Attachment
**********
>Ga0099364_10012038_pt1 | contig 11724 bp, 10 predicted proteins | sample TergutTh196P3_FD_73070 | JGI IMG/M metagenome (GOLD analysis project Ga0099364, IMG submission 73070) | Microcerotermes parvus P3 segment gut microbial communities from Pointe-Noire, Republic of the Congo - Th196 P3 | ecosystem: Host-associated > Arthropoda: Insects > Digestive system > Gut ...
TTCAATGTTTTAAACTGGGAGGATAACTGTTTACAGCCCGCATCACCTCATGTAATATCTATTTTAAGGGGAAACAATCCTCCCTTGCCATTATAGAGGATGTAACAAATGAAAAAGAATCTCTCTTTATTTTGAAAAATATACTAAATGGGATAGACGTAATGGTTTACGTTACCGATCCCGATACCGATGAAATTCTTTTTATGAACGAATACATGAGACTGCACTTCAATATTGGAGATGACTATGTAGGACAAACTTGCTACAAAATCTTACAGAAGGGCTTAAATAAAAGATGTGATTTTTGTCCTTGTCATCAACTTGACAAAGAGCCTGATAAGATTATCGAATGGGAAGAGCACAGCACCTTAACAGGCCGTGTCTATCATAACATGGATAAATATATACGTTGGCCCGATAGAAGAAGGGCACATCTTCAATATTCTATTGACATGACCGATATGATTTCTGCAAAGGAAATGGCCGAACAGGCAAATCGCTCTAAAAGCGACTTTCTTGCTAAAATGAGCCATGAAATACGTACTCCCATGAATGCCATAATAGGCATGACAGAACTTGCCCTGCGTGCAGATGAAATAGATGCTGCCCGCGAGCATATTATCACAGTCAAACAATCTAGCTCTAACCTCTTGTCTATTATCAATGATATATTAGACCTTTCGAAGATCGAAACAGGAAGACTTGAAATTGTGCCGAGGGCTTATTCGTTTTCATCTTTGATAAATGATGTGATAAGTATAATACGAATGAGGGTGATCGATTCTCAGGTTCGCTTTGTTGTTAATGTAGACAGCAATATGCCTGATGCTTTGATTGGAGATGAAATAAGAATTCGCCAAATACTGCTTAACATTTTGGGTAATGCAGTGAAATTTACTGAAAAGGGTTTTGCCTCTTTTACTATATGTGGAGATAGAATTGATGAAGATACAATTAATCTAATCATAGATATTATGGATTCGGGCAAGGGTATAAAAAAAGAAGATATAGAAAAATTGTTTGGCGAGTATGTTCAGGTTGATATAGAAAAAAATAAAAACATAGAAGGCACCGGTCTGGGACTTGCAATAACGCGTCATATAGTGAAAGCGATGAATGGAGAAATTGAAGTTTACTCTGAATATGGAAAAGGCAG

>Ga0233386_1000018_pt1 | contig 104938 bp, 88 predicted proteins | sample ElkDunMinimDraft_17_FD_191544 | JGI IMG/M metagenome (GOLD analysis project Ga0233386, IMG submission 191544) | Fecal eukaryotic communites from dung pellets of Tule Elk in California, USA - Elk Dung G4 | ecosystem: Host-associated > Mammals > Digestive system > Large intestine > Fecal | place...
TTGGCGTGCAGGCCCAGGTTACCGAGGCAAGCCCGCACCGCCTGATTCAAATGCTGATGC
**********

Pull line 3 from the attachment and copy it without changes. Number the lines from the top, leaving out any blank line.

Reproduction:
>Ga0233386_1000018_pt1 | contig 104938 bp, 88 predicted proteins | sample ElkDunMinimDraft_17_FD_191544 | JGI IMG/M metagenome (GOLD analysis project Ga0233386, IMG submission 191544) | Fecal eukaryotic communites from dung pellets of Tule Elk in California, USA - Elk Dung G4 | ecosystem: Host-associated > Mammals > Digestive system > Large intestine > Fecal | place...